Using official data from the Australian Bureau of Economic Statistics and a formal growth accounting framework, this paper shows that the rapid accumulation of information processing and communication technology (ICT) capital over the last two decades in Australia has played a significant role in explaining the impressive, structural acceleration of labor productivity. The following statistical data are also included: household income, expenditure and savings, labor market, fiscal indicators, credit aggregates, capital and financial account, external assets and liabilities, export by commodity group, and so on.
Vicente Tuesta, Juan F. Rubio-Ramirez, and Mr. Pau Rabanal
A puzzle in international macroeconomics is that observed real exchange rates are highly volatile. Standard international real business cycle (IRBC) models cannot reproduce this fact. We show that TFP processes for the U.S. and the "rest of the world," is characterized by a vector error correction (VECM) and that adding cointegrated technology shocks to the standard IRBC model helps explaining the observed high real exchange rate volatility. Also we show that the observed increase of the real exchange rate volatility with respect to output in the last 20 year can be explained by changes in the parameter of the VECM.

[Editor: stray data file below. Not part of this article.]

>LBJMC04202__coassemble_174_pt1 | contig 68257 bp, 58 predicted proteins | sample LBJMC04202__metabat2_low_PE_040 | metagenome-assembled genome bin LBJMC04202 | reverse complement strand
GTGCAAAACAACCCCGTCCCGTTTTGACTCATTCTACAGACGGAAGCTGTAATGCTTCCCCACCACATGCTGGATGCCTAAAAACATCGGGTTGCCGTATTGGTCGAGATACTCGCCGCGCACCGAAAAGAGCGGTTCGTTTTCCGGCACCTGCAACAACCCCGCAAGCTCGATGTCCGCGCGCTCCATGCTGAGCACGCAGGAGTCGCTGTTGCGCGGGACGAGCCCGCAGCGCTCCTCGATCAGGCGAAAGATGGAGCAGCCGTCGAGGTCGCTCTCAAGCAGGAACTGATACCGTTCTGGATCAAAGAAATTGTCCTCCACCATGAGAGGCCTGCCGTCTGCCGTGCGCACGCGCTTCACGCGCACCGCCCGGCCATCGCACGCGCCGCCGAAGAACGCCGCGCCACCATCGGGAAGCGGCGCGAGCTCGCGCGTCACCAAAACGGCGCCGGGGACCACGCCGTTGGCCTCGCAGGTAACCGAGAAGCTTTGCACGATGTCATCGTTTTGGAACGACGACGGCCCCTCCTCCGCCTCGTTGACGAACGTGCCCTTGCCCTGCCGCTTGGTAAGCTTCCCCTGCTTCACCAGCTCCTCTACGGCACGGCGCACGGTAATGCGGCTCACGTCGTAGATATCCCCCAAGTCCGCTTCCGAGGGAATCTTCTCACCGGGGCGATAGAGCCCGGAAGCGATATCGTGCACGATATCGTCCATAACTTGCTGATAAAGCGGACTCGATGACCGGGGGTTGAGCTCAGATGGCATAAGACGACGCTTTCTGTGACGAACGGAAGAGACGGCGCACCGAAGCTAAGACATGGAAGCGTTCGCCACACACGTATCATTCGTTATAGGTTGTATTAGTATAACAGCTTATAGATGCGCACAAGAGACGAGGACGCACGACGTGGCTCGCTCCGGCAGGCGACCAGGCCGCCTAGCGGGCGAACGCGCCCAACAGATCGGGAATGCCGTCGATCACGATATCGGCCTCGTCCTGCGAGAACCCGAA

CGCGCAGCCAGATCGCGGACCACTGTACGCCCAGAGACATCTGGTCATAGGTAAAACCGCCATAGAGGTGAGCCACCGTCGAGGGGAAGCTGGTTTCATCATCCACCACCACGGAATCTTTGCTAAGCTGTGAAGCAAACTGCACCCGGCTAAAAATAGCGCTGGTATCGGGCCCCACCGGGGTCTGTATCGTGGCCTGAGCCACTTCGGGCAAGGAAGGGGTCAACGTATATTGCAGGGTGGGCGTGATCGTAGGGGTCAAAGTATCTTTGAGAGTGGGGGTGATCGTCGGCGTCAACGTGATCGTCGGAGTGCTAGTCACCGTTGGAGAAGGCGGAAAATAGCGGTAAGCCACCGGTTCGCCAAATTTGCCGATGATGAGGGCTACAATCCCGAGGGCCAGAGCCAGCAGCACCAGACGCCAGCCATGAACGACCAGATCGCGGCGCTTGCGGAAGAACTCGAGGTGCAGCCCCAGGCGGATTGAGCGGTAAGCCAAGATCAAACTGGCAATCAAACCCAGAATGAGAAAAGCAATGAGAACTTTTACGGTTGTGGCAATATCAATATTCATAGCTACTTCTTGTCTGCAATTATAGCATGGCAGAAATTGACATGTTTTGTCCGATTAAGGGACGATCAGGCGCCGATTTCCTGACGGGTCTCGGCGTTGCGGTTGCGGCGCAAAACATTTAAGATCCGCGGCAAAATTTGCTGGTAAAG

Gabriel Di Bella and Mr. Martin D. Cerisola